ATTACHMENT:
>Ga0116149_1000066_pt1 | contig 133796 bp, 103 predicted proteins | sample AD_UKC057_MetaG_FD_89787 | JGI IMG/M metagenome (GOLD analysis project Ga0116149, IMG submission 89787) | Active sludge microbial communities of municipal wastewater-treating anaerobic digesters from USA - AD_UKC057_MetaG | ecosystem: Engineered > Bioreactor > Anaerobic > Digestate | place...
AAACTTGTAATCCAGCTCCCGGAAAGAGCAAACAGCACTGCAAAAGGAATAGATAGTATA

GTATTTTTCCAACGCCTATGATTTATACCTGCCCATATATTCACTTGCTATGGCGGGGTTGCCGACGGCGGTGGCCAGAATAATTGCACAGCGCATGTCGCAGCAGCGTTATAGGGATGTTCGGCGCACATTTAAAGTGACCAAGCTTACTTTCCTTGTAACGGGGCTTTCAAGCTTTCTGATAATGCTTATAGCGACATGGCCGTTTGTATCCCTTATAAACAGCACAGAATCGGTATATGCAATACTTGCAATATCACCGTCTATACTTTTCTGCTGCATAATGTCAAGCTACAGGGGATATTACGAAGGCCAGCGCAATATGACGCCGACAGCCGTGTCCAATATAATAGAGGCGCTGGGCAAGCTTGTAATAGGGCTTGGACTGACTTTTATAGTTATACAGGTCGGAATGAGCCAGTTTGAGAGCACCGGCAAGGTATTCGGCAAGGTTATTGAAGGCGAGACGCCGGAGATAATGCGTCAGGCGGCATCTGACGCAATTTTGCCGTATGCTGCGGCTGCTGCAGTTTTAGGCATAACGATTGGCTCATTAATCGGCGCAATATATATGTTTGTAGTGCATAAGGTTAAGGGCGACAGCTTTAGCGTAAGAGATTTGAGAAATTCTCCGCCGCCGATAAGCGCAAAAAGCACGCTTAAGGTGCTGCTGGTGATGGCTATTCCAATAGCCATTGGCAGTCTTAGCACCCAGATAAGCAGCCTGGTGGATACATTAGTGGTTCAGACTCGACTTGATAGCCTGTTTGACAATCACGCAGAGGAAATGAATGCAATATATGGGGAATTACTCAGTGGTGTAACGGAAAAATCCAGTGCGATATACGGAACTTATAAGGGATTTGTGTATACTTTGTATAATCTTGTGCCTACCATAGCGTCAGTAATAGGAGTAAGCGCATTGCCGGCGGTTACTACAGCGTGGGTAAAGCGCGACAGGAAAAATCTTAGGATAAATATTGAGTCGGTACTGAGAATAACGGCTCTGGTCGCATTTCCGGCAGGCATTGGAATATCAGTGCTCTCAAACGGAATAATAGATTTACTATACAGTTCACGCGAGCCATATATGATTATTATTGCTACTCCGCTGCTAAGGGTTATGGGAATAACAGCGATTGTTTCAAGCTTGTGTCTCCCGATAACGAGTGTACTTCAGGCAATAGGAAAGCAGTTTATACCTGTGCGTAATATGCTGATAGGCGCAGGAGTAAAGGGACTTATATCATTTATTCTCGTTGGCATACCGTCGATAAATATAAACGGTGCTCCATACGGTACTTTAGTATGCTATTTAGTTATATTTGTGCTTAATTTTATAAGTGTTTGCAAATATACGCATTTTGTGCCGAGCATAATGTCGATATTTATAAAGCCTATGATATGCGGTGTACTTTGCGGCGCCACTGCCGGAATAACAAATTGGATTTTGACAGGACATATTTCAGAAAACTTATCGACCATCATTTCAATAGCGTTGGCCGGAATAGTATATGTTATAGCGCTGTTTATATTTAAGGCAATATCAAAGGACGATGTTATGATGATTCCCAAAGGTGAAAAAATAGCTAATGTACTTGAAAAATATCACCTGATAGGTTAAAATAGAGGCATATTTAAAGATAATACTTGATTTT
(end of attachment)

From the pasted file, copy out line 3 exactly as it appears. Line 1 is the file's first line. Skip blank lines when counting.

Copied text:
GTATTTTTCCAACGCCTATGATTTATACCTGCCCATATATTCACTTGCTATGGCGGGGTTGCCGACGGCGGTGGCCAGAATAATTGCACAGCGCATGTCGCAGCAGCGTTATAGGGATGTTCGGCGCACATTTAAAGTGACCAAGCTTACTTTCCTTGTAACGGGGCTTTCAAGCTTTCTGATAATGCTTATAGCGACATGGCCGTTTGTATCCCTTATAAACAGCACAGAATCGGTATATGCAATACTTGCAATATCACCGTCTATACTTTTCTGCTGCATAATGTCAAGCTACAGGGGATATTACGAAGGCCAGCGCAATATGACGCCGACAGCCGTGTCCAATATAATAGAGGCGCTGGGCAAGCTTGTAATAGGGCTTGGACTGACTTTTATAGTTATACAGGTCGGAATGAGCCAGTTTGAGAGCACCGGCAAGGTATTCGGCAAGGTTATTGAAGGCGAGACGCCGGAGATAATGCGTCAGGCGGCATCTGACGCAATTTTGCCGTATGCTGCGGCTGCTGCAGTTTTAGGCATAACGATTGGCTCATTAATCGGCGCAATATATATGTTTGTAGTGCATAAGGTTAAGGGCGACAGCTTTAGCGTAAGAGATTTGAGAAATTCTCCGCCGCCGATAAGCGCAAAAAGCACGCTTAAGGTGCTGCTGGTGATGGCTATTCCAATAGCCATTGGCAGTCTTAGCACCCAGATAAGCAGCCTGGTGGATACATTAGTGGTTCAGACTCGACTTGATAGCCTGTTTGACAATCACGCAGAGGAAATGAATGCAATATATGGGGAATTACTCAGTGGTGTAACGGAAAAATCCAGTGCGATATACGGAACTTATAAGGGATTTGTGTATACTTTGTATAATCTTGTGCCTACCATAGCGTCAGTAATAGGAGTAAGCGCATTGCCGGCGGTTACTACAGCGTGGGTAAAGCGCGACAGGAAAAATCTTAGGATAAATATTGAGTCGGTACTGAGAATAACGGCTCTGGTCGCATTTCCGGCAGGCATTGGAATATCAGTGCTCTCAAACGGAATAATAGATTTACTATACAGTTCACGCGAGCCATATATGATTATTATTGCTACTCCGCTGCTAAGGGTTATGGGAATAACAGCGATTGTTTCAAGCTTGTGTCTCCCGATAACGAGTGTACTTCAGGCAATAGGAAAGCAGTTTATACCTGTGCGTAATATGCTGATAGGCGCAGGAGTAAAGGGACTTATATCATTTATTCTCGTTGGCATACCGTCGATAAATATAAACGGTGCTCCATACGGTACTTTAGTATGCTATTTAGTTATATTTGTGCTTAATTTTATAAGTGTTTGCAAATATACGCATTTTGTGCCGAGCATAATGTCGATATTTATAAAGCCTATGATATGCGGTGTACTTTGCGGCGCCACTGCCGGAATAACAAATTGGATTTTGACAGGACATATTTCAGAAAACTTATCGACCATCATTTCAATAGCGTTGGCCGGAATAGTATATGTTATAGCGCTGTTTATATTTAAGGCAATATCAAAGGACGATGTTATGATGATTCCCAAAGGTGAAAAAATAGCTAATGTACTTGAAAAATATCACCTGATAGGTTAAAATAGAGGCATATTTAAAGATAATACTTGATTTT